One of the first actions of the Congress was to appoint two committees — one to develop a bill of rights and grievances of the colonies, and the other to devise recommendations on trade with the Crown. Shortly after the two committees reported, Delegate Joseph Galloway, Speaker of the Pennsylvania Assembly, rose to argue that neither a petition for rights nor trade sanctions would achieve the desired reconciliation with Great Britain.

He proposed instead a "Plan of Union" based on the "Albany Plan" floated by Benjamin Franklin two decades earlier. Under the plan, America would establish a legislature parallel to the British Parliament, and each would have a veto over the other's actions affecting America. The American government would be administered by a president general, appointed by the king.

Both the British and the colonies previously had rejected Franklin's plan, but the Continental Congress initially was receptive to Galloway's resuscitation of the idea, voting 6-5 to schedule it for future consideration. Galloway's hopes subsequently were dashed when a dispatch rider named Paul Revere galloped into town on Oct. 6 with news that the military governor of Massachusetts, Gen. Thomas Gage, was fortifying British troop positions around Boston with cannons.

This was Revere's second dramatic appearance before Congress. On Sept. 16 he rode into Philadelphia with a set of resolutions in his saddlebags. The "Suffolk Resolves" had been adopted by a convention of towns around Boston. They declared the Coercive Acts unconstitutional, urged Massachusetts to form a free state, called on the people to arm themselves and recommended imposing economic sanctions on Great Britain.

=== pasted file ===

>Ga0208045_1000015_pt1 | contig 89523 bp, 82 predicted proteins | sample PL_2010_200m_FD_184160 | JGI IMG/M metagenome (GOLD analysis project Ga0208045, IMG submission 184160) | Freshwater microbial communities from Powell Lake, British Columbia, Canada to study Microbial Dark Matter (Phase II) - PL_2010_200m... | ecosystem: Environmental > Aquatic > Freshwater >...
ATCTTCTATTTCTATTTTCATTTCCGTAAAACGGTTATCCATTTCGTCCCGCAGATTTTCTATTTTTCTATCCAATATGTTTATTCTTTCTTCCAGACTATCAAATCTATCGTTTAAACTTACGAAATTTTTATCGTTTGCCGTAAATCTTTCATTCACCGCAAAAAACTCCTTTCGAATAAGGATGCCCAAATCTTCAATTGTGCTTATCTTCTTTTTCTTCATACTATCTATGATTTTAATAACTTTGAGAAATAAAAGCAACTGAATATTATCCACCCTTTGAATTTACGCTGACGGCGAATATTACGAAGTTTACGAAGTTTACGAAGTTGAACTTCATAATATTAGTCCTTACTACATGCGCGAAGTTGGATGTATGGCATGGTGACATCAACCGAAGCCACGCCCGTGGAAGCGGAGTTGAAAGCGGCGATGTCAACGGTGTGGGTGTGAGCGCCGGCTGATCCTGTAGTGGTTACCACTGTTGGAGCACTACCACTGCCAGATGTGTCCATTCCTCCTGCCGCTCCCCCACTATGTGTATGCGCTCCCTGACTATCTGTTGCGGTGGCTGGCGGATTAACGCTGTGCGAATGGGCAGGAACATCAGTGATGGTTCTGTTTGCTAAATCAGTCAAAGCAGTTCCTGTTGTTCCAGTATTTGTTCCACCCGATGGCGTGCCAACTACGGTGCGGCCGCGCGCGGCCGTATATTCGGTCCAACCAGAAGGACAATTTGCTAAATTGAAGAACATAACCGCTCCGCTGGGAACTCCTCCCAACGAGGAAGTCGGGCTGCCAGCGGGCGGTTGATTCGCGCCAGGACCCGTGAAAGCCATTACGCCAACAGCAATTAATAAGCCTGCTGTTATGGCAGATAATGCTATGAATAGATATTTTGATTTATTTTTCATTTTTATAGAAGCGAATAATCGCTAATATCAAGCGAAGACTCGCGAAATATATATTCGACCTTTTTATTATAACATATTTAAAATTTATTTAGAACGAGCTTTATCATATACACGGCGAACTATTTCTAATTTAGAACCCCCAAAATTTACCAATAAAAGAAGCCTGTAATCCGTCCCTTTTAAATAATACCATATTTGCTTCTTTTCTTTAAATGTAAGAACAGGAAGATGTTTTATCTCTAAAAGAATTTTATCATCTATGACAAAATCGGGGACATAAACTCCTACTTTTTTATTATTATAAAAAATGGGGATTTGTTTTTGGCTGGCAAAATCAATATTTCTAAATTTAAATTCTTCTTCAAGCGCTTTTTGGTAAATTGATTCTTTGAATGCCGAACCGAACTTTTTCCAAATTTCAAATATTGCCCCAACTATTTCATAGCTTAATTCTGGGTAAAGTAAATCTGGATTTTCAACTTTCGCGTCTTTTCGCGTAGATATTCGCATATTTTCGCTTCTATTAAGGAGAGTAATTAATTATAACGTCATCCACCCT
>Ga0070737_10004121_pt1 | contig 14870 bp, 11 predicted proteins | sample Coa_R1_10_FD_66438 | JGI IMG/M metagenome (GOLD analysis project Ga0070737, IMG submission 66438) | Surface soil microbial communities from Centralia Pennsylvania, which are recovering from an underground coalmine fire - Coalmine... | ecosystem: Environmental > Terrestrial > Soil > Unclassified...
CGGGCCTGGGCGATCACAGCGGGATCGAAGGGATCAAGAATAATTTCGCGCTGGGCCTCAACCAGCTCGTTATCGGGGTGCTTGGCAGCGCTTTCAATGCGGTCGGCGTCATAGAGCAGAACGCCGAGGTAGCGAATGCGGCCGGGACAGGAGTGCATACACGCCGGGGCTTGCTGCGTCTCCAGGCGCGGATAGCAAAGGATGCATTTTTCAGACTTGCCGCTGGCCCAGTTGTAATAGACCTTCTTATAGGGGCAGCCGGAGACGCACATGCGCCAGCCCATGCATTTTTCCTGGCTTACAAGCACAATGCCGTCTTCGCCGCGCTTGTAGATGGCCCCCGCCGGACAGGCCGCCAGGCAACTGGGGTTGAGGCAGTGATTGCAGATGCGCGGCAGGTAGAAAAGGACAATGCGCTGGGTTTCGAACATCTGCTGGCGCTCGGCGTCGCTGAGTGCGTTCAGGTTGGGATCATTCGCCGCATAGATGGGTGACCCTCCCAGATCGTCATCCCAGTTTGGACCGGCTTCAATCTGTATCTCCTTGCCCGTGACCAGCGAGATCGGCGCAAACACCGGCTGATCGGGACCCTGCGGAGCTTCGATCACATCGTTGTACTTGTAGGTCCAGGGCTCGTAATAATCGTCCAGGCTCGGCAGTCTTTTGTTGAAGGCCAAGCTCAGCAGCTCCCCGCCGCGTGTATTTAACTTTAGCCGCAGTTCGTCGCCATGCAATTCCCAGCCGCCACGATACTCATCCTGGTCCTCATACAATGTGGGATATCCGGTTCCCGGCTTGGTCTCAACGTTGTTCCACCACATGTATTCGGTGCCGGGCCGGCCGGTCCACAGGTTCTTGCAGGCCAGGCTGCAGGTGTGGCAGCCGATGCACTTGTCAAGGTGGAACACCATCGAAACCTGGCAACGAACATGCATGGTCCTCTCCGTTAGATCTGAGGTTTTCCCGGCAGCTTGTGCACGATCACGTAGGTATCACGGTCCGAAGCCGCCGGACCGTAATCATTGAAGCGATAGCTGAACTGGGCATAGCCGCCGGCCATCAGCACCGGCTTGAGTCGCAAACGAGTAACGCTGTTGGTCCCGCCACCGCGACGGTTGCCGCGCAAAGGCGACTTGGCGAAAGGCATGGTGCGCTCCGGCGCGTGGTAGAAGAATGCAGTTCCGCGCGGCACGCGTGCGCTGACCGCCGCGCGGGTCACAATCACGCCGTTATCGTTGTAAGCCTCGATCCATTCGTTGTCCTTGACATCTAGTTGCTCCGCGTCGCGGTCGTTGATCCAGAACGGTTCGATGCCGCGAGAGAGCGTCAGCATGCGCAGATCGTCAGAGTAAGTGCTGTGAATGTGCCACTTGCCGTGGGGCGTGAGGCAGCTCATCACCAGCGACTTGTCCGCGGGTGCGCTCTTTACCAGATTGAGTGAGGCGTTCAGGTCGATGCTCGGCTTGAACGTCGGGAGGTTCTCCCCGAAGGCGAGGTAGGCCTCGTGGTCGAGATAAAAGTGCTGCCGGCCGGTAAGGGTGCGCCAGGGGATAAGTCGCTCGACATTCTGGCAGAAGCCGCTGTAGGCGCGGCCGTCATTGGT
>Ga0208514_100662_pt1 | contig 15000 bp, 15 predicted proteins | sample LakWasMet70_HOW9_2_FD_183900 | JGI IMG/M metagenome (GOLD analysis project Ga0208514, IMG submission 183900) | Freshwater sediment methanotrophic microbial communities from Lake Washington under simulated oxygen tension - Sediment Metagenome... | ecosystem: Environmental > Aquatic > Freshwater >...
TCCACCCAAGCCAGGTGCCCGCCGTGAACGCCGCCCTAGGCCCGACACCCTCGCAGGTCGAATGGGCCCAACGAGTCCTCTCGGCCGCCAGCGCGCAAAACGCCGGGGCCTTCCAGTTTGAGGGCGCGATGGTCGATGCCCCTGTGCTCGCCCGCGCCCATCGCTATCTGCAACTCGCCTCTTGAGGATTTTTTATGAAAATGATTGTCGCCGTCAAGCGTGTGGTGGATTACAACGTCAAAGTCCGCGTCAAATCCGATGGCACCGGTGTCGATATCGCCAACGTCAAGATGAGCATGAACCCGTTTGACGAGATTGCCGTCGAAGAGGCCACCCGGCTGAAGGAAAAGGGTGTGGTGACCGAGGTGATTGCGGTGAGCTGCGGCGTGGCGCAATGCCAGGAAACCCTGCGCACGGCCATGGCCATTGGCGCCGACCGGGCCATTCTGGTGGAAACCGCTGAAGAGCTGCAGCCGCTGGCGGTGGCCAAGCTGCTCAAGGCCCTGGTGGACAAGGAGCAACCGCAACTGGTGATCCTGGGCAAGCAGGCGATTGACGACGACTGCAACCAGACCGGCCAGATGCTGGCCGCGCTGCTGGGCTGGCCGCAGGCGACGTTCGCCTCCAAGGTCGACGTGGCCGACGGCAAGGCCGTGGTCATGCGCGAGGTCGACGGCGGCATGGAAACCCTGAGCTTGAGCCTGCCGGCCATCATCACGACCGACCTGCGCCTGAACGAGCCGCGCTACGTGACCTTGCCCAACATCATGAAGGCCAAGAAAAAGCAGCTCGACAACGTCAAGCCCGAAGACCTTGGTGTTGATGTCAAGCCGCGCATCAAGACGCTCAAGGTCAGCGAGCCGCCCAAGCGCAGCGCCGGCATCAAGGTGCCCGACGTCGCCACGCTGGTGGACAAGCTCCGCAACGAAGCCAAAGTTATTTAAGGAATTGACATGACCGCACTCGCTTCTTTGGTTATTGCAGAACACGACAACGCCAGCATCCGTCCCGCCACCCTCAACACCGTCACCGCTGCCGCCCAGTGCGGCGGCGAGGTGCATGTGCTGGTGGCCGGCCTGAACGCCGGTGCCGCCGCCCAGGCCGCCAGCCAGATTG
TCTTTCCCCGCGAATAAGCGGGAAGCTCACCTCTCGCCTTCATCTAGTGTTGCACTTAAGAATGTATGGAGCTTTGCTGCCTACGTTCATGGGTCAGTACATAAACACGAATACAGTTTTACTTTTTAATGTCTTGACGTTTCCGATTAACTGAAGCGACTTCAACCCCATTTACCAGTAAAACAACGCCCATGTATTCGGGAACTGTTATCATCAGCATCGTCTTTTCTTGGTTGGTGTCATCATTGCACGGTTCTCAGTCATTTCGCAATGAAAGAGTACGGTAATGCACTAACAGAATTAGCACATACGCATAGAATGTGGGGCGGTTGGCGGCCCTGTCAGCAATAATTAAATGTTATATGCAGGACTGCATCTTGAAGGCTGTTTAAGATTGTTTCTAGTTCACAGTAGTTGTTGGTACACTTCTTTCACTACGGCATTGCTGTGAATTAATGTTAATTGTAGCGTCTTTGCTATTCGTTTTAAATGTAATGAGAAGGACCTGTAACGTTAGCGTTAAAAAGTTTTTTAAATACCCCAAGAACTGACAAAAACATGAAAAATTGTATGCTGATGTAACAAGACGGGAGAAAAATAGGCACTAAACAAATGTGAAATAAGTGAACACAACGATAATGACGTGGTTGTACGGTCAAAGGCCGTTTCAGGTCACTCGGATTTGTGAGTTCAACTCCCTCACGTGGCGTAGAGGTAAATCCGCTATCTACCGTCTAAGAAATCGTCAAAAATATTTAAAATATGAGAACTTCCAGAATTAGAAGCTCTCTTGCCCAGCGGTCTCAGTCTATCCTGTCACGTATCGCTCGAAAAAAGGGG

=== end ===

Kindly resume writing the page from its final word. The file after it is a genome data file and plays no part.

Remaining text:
The Continental Congress had endorsed the Suffolk Resolves on Sept. 17. This time, with heightened tensions and mounting public agitation in the streets, Congress responded with a letter to Gage requesting that the fortifications and "invasions of private property" by the soldiers be discontinued. This new development eclipsed Galloway's Plan of Union, and Congress voted to erase the plan from the Journal along with the earlier-adopted order for its consideration.

One account indicates the vote purposely was taken when Galloway's supporters were not present. Another resolution by Richard Henry Lee of Virginia, recommending that "a militia be forthwith appointed" and armed for the defense of North America, also fell victim to procedural politics. It was so watered down by amendments that even Lee voted against it on final passage.

At least Galloway was vindicated in his prediction: Congress' petition for rights and imposition of trade sanctions did not achieve the desired response from Britain. Consequently, a Second Continental Congress convened on May 10, 1775 — less than a month after Revere's most famous ride. When further efforts at reconciliation failed, Congress voted on July 2, 1776, to break with the motherland. The rest, as they say, is history.

Don Wolfensberger is director of the Congress Project at the Woodrow Wilson International Center for Scholars and former staff director of the House Rules Committee.